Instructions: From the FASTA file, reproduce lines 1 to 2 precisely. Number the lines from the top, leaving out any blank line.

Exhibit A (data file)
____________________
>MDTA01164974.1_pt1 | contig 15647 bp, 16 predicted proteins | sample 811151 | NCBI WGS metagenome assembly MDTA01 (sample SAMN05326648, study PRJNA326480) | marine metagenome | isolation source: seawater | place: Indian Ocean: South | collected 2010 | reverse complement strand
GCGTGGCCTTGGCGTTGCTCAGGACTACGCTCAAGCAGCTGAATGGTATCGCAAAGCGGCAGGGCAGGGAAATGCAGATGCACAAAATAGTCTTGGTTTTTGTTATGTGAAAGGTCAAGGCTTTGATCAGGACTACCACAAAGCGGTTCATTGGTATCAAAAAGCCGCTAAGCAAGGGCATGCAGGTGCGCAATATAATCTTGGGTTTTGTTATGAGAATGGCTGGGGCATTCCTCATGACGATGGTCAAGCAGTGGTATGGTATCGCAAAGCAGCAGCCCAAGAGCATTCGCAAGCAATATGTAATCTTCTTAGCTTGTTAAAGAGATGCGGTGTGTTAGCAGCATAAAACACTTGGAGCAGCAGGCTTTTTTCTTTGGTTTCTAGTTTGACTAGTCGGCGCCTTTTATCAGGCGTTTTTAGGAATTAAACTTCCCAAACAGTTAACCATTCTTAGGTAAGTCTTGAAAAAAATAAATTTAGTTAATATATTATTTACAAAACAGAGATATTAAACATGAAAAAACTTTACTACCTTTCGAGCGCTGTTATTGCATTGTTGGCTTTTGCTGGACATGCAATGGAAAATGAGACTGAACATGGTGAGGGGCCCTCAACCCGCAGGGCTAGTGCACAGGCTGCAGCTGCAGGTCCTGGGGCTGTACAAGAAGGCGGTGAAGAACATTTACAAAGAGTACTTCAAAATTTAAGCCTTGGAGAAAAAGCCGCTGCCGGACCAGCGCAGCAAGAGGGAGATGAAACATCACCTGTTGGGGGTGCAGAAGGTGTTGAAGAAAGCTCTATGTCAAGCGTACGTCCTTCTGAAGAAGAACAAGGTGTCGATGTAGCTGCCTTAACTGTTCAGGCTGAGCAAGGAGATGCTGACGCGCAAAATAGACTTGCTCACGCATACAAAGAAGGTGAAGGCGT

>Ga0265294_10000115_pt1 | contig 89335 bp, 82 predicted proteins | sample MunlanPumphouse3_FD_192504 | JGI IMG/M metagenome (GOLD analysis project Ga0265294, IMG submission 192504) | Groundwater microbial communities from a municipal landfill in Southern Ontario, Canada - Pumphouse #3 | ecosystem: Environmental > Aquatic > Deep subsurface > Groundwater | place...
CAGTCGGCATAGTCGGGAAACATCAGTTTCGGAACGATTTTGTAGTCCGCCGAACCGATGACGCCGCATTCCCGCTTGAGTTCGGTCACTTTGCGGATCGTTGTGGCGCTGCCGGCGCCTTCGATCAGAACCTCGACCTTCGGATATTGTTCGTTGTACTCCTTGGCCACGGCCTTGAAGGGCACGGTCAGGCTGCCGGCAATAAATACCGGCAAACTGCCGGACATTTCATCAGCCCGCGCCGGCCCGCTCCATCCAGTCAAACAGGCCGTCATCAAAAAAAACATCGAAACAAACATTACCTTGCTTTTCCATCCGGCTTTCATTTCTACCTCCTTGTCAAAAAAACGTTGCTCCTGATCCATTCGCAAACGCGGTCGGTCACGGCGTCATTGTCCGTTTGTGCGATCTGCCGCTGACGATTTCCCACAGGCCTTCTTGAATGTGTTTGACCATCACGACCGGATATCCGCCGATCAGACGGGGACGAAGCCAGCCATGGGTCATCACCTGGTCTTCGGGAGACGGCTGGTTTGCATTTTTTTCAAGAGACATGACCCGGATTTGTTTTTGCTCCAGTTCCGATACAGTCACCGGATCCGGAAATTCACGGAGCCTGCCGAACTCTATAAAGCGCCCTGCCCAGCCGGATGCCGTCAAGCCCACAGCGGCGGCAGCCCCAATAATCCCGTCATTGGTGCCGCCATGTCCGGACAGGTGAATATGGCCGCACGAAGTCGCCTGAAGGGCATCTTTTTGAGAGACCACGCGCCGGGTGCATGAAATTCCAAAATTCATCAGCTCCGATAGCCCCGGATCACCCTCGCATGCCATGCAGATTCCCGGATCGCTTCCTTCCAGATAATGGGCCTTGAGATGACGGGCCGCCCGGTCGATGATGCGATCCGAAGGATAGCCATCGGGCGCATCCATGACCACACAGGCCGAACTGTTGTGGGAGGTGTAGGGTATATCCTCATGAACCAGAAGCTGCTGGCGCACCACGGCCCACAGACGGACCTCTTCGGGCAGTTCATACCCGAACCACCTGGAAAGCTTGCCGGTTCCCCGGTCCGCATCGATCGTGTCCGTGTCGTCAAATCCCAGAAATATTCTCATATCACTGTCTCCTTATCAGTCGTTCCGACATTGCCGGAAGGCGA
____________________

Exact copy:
>MDTA01164974.1_pt1 | contig 15647 bp, 16 predicted proteins | sample 811151 | NCBI WGS metagenome assembly MDTA01 (sample SAMN05326648, study PRJNA326480) | marine metagenome | isolation source: seawater | place: Indian Ocean: South | collected 2010 | reverse complement strand
GCGTGGCCTTGGCGTTGCTCAGGACTACGCTCAAGCAGCTGAATGGTATCGCAAAGCGGCAGGGCAGGGAAATGCAGATGCACAAAATAGTCTTGGTTTTTGTTATGTGAAAGGTCAAGGCTTTGATCAGGACTACCACAAAGCGGTTCATTGGTATCAAAAAGCCGCTAAGCAAGGGCATGCAGGTGCGCAATATAATCTTGGGTTTTGTTATGAGAATGGCTGGGGCATTCCTCATGACGATGGTCAAGCAGTGGTATGGTATCGCAAAGCAGCAGCCCAAGAGCATTCGCAAGCAATATGTAATCTTCTTAGCTTGTTAAAGAGATGCGGTGTGTTAGCAGCATAAAACACTTGGAGCAGCAGGCTTTTTTCTTTGGTTTCTAGTTTGACTAGTCGGCGCCTTTTATCAGGCGTTTTTAGGAATTAAACTTCCCAAACAGTTAACCATTCTTAGGTAAGTCTTGAAAAAAATAAATTTAGTTAATATATTATTTACAAAACAGAGATATTAAACATGAAAAAACTTTACTACCTTTCGAGCGCTGTTATTGCATTGTTGGCTTTTGCTGGACATGCAATGGAAAATGAGACTGAACATGGTGAGGGGCCCTCAACCCGCAGGGCTAGTGCACAGGCTGCAGCTGCAGGTCCTGGGGCTGTACAAGAAGGCGGTGAAGAACATTTACAAAGAGTACTTCAAAATTTAAGCCTTGGAGAAAAAGCCGCTGCCGGACCAGCGCAGCAAGAGGGAGATGAAACATCACCTGTTGGGGGTGCAGAAGGTGTTGAAGAAAGCTCTATGTCAAGCGTACGTCCTTCTGAAGAAGAACAAGGTGTCGATGTAGCTGCCTTAACTGTTCAGGCTGAGCAAGGAGATGCTGACGCGCAAAATAGACTTGCTCACGCATACAAAGAAGGTGAAGGCGT